Exxon is slashing workers and cutting costs, and employee morale has collapsed. Here's everything we know.

Exxon is slashing workers and cutting costs, and employee morale has collapsed. Here's everything we know.
Exxon CEO Darren WoodsMark Schiefelbein/Getty; Skye Gould/Business Insider
  • Exxon has cut costs and is shrinking its workforce after one of the worst years in the company's history.
  • Here's everything we know about the cuts, from layoffs to reduced employee benefits.
  • Do you have information about Exxon? Reach out to this reporter at bjones@businessinsider.com or through the encrypted messaging app Signal at 646-768-1657.

Exxon Mobil suffered a historic blow in 2020, as the pandemic dried up demand for its products at a time when the company's stock was already in decline. For the first time ever, Exxon reported four straight quarters of loss amounting to more than $22 billion for the full year.

Exxon, the nation's largest oil company, devoted much of its attention last year to slashing costs so it could regain its footing. The company reduced its capital budget by almost $12 billion and lowered its operating expenses by $8 billion, partly by cutting workers and employee benefits.

Exxon's market value has fallen about 15% over the last 12 months, and there could be more cuts to come. Here's everything we know so far.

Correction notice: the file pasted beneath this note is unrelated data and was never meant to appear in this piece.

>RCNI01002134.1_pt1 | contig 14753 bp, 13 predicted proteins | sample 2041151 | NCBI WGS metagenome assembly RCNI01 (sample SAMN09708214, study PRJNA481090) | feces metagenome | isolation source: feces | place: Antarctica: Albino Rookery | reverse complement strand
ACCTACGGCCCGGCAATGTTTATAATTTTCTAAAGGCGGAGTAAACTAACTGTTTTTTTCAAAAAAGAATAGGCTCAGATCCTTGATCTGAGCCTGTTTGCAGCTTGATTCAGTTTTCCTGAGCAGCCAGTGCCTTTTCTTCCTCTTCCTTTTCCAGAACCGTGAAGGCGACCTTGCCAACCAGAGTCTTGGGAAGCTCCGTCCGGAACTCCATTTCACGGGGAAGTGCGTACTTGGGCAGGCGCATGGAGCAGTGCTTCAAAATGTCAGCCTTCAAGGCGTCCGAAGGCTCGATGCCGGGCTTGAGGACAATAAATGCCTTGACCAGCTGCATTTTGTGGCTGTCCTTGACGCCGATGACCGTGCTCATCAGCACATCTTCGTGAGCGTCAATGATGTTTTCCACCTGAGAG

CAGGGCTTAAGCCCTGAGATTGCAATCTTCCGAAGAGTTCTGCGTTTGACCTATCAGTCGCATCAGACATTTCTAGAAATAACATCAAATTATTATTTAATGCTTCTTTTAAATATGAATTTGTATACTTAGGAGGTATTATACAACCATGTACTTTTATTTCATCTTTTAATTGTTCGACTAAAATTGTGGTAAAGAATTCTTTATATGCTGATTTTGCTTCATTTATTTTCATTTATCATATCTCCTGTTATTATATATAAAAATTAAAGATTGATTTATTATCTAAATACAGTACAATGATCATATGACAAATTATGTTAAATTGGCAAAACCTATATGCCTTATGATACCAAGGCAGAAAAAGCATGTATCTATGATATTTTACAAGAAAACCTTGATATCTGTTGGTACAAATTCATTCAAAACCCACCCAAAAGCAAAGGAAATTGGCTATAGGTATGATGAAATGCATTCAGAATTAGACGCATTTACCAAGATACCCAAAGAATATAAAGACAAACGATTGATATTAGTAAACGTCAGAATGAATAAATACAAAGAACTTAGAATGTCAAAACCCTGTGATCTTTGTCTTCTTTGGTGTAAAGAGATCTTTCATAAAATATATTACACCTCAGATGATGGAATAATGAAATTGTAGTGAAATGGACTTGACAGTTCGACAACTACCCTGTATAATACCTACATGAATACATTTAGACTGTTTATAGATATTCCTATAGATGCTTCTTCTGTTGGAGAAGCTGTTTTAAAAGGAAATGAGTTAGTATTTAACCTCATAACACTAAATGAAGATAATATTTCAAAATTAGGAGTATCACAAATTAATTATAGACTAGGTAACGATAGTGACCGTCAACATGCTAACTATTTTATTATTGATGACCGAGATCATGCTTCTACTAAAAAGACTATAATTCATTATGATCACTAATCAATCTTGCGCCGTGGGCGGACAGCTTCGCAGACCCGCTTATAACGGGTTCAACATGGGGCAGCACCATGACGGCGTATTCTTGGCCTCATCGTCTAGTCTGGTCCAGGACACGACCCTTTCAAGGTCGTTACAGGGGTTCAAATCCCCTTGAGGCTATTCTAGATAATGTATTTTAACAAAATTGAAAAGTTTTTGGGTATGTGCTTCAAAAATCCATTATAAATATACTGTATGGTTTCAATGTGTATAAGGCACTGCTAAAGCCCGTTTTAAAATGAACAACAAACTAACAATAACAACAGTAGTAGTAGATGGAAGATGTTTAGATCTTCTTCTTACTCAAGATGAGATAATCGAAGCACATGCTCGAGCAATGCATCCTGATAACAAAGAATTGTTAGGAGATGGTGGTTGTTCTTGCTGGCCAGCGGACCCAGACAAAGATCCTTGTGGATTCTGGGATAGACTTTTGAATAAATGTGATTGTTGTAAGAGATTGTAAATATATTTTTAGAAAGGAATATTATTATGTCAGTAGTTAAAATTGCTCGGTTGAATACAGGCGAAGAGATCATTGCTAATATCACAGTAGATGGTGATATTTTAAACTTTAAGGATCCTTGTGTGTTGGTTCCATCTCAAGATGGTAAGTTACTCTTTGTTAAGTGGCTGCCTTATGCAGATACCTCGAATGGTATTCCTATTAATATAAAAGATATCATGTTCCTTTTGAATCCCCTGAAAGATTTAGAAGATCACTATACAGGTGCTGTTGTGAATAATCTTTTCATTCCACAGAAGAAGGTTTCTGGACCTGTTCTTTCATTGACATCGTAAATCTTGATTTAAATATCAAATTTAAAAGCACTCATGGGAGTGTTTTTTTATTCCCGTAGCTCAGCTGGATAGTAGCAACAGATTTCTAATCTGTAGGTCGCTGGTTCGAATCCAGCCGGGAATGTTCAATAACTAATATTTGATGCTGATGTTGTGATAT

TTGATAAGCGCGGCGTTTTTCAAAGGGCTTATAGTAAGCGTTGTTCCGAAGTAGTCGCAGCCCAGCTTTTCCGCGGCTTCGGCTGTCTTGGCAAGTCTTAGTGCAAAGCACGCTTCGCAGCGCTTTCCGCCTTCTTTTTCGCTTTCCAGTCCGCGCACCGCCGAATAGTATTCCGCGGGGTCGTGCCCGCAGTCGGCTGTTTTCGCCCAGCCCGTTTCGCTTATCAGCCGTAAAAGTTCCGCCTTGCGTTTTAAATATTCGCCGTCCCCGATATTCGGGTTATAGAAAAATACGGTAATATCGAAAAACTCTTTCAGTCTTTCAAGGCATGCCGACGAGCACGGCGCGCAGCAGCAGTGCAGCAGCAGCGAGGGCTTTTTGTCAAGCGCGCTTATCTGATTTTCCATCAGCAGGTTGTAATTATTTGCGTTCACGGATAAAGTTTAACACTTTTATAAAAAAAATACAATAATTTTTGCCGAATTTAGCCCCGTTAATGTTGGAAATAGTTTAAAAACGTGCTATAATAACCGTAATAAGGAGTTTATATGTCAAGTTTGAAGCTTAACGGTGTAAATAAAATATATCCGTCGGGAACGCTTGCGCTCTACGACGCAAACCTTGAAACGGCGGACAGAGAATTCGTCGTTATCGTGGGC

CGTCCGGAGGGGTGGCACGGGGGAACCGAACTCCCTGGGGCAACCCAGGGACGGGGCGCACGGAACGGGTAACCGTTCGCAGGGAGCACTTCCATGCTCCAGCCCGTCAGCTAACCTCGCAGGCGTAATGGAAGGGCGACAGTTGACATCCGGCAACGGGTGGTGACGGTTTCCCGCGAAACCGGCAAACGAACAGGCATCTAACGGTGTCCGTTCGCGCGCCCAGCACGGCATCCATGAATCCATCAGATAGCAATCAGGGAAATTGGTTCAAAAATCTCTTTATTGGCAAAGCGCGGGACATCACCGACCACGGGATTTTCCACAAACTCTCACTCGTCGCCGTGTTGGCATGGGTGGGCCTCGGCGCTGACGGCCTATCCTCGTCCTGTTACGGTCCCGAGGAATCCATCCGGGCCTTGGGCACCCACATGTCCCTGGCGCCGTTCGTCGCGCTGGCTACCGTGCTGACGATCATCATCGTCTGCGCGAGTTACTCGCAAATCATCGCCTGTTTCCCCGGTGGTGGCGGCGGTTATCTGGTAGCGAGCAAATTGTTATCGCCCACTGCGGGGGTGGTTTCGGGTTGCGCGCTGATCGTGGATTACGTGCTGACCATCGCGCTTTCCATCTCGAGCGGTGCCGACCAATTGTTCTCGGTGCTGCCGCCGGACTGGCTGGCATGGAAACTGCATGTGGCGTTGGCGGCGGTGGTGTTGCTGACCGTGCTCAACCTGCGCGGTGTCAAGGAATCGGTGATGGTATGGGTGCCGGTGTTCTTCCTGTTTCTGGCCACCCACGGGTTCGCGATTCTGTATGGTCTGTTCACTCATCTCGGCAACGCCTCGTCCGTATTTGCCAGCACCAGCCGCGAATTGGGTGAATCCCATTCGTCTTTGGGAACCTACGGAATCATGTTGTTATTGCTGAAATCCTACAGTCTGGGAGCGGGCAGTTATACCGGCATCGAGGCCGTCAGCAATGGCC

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Exxon is slashing workers and cutting costs, and employee morale has collapsed. Here's everything we know.
Kena Betancur/VIEWpress/Corbis via Getty Images

Exxon was restructuring before the pandemic hit

The firm reorganized its downstream division in 2018 and the upstream division in 2019. That year, Exxon also established a new business unit - Global Projects - focused on project development.

When the price of oil crashed, Exxon said those changes helped, but further cuts would be needed.

"I wish I could say we were finished, but we are not," Woods said in an email to employees in October. "We still have some significant headwinds, more work to do and, unfortunately, further reductions are necessary."
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Today, Exxon is organized into nine business divisions. It's not clear to what extent the company's core structure changed in response to the spending and workforce cuts, though Exxon formed a new business this year focused on low-emissions technologies after investors pressured the company to do more to address climate change.

We mapped out those divisions, in addition to seven other core areas of the company, in an exclusive org chart. It includes 138 of Exxon's top employees. Read more: We mapped out the power structure at Exxon and identified 138 of the oil giant's top employees. Here's our exclusive org chart.
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Exxon is trimming its global workforce by 15%, which includes steep cuts in the US and Europe

As Business Insider first reported, Exxon is slashing its global workforce by 15%, or 14,000 people, through 2022, relative to the company's headcount in 2019. The cuts include both contractors and employees.

  • Up to 1,900 of the job cuts will be in the US, including at least 723 from the Houston area. Click here for a timeline of the reductions and insight into how Exxon will decide which workers to lay off, as revealed by leaked documents we obtained.